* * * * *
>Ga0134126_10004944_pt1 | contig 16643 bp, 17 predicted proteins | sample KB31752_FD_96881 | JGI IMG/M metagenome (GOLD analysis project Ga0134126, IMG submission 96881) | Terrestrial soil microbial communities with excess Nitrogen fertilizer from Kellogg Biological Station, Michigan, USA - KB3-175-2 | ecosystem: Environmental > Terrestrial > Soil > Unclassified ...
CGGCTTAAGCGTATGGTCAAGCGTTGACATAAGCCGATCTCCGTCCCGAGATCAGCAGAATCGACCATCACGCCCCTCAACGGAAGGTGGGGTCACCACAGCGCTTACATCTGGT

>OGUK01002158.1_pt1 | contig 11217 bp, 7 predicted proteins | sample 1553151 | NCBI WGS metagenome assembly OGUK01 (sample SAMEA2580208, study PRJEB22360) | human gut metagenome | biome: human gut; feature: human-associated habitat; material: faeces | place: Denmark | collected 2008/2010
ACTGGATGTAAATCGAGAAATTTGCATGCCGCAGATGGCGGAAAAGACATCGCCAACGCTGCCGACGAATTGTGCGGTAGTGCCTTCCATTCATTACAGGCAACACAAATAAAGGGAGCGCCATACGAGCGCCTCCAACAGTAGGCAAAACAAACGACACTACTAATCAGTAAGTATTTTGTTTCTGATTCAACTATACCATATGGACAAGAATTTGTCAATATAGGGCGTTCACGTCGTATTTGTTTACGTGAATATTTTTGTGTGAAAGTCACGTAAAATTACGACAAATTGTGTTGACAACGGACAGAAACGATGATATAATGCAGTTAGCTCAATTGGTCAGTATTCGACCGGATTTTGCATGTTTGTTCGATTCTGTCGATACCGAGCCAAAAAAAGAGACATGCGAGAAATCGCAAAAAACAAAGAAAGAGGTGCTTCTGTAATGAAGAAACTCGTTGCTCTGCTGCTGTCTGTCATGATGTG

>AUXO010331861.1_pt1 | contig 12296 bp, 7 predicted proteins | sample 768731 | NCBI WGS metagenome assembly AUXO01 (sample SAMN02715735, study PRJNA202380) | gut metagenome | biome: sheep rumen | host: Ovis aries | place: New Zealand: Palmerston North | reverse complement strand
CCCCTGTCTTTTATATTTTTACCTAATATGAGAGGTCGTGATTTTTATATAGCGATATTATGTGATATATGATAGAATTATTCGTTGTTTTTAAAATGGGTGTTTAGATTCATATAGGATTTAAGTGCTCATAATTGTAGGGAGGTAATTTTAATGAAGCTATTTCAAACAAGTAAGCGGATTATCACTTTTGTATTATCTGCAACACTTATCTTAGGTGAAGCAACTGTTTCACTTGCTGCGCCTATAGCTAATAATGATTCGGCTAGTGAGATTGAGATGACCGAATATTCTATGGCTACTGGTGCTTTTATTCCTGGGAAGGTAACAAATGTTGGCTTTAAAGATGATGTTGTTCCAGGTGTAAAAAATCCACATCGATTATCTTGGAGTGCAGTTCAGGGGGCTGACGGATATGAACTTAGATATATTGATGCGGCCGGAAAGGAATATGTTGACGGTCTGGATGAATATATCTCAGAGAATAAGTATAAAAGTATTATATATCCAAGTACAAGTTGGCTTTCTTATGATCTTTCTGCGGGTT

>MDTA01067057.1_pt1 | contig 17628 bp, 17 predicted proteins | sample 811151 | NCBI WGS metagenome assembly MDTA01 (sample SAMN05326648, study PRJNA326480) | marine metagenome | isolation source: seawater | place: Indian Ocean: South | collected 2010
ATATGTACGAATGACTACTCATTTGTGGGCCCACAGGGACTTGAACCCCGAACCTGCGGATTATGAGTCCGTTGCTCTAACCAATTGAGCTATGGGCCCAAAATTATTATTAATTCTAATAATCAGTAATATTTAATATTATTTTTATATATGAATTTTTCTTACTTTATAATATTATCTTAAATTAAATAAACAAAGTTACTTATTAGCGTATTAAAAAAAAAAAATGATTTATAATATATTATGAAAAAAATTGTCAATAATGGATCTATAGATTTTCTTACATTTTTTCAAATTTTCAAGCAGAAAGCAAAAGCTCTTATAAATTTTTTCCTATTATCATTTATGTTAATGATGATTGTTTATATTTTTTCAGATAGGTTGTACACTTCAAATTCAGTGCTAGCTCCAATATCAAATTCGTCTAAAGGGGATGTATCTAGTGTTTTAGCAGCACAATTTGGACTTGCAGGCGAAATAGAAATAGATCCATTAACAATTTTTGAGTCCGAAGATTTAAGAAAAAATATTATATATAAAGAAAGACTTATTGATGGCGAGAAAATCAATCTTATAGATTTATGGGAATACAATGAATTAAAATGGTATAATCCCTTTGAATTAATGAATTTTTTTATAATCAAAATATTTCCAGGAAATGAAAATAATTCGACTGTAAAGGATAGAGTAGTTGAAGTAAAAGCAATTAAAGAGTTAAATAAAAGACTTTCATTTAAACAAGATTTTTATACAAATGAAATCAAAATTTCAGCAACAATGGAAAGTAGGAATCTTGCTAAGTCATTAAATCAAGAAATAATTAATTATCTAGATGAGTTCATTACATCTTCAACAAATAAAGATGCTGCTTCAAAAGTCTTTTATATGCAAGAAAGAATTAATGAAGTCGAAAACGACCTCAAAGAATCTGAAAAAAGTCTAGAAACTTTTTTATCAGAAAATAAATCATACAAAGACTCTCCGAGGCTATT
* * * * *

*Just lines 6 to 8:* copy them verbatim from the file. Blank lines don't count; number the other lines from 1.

CCCCTGTCTTTTATATTTTTACCTAATATGAGAGGTCGTGATTTTTATATAGCGATATTATGTGATATATGATAGAATTATTCGTTGTTTTTAAAATGGGTGTTTAGATTCATATAGGATTTAAGTGCTCATAATTGTAGGGAGGTAATTTTAATGAAGCTATTTCAAACAAGTAAGCGGATTATCACTTTTGTATTATCTGCAACACTTATCTTAGGTGAAGCAACTGTTTCACTTGCTGCGCCTATAGCTAATAATGATTCGGCTAGTGAGATTGAGATGACCGAATATTCTATGGCTACTGGTGCTTTTATTCCTGGGAAGGTAACAAATGTTGGCTTTAAAGATGATGTTGTTCCAGGTGTAAAAAATCCACATCGATTATCTTGGAGTGCAGTTCAGGGGGCTGACGGATATGAACTTAGATATATTGATGCGGCCGGAAAGGAATATGTTGACGGTCTGGATGAATATATCTCAGAGAATAAGTATAAAAGTATTATATATCCAAGTACAAGTTGGCTTTCTTATGATCTTTCTGCGGGTT

>MDTA01067057.1_pt1 | contig 17628 bp, 17 predicted proteins | sample 811151 | NCBI WGS metagenome assembly MDTA01 (sample SAMN05326648, study PRJNA326480) | marine metagenome | isolation source: seawater | place: Indian Ocean: South | collected 2010
ATATGTACGAATGACTACTCATTTGTGGGCCCACAGGGACTTGAACCCCGAACCTGCGGATTATGAGTCCGTTGCTCTAACCAATTGAGCTATGGGCCCAAAATTATTATTAATTCTAATAATCAGTAATATTTAATATTATTTTTATATATGAATTTTTCTTACTTTATAATATTATCTTAAATTAAATAAACAAAGTTACTTATTAGCGTATTAAAAAAAAAAAATGATTTATAATATATTATGAAAAAAATTGTCAATAATGGATCTATAGATTTTCTTACATTTTTTCAAATTTTCAAGCAGAAAGCAAAAGCTCTTATAAATTTTTTCCTATTATCATTTATGTTAATGATGATTGTTTATATTTTTTCAGATAGGTTGTACACTTCAAATTCAGTGCTAGCTCCAATATCAAATTCGTCTAAAGGGGATGTATCTAGTGTTTTAGCAGCACAATTTGGACTTGCAGGCGAAATAGAAATAGATCCATTAACAATTTTTGAGTCCGAAGATTTAAGAAAAAATATTATATATAAAGAAAGACTTATTGATGGCGAGAAAATCAATCTTATAGATTTATGGGAATACAATGAATTAAAATGGTATAATCCCTTTGAATTAATGAATTTTTTTATAATCAAAATATTTCCAGGAAATGAAAATAATTCGACTGTAAAGGATAGAGTAGTTGAAGTAAAAGCAATTAAAGAGTTAAATAAAAGACTTTCATTTAAACAAGATTTTTATACAAATGAAATCAAAATTTCAGCAACAATGGAAAGTAGGAATCTTGCTAAGTCATTAAATCAAGAAATAATTAATTATCTAGATGAGTTCATTACATCTTCAACAAATAAAGATGCTGCTTCAAAAGTCTTTTATATGCAAGAAAGAATTAATGAAGTCGAAAACGACCTCAAAGAATCTGAAAAAAGTCTAGAAACTTTTTTATCAGAAAATAAATCATACAAAGACTCTCCGAGGCTATT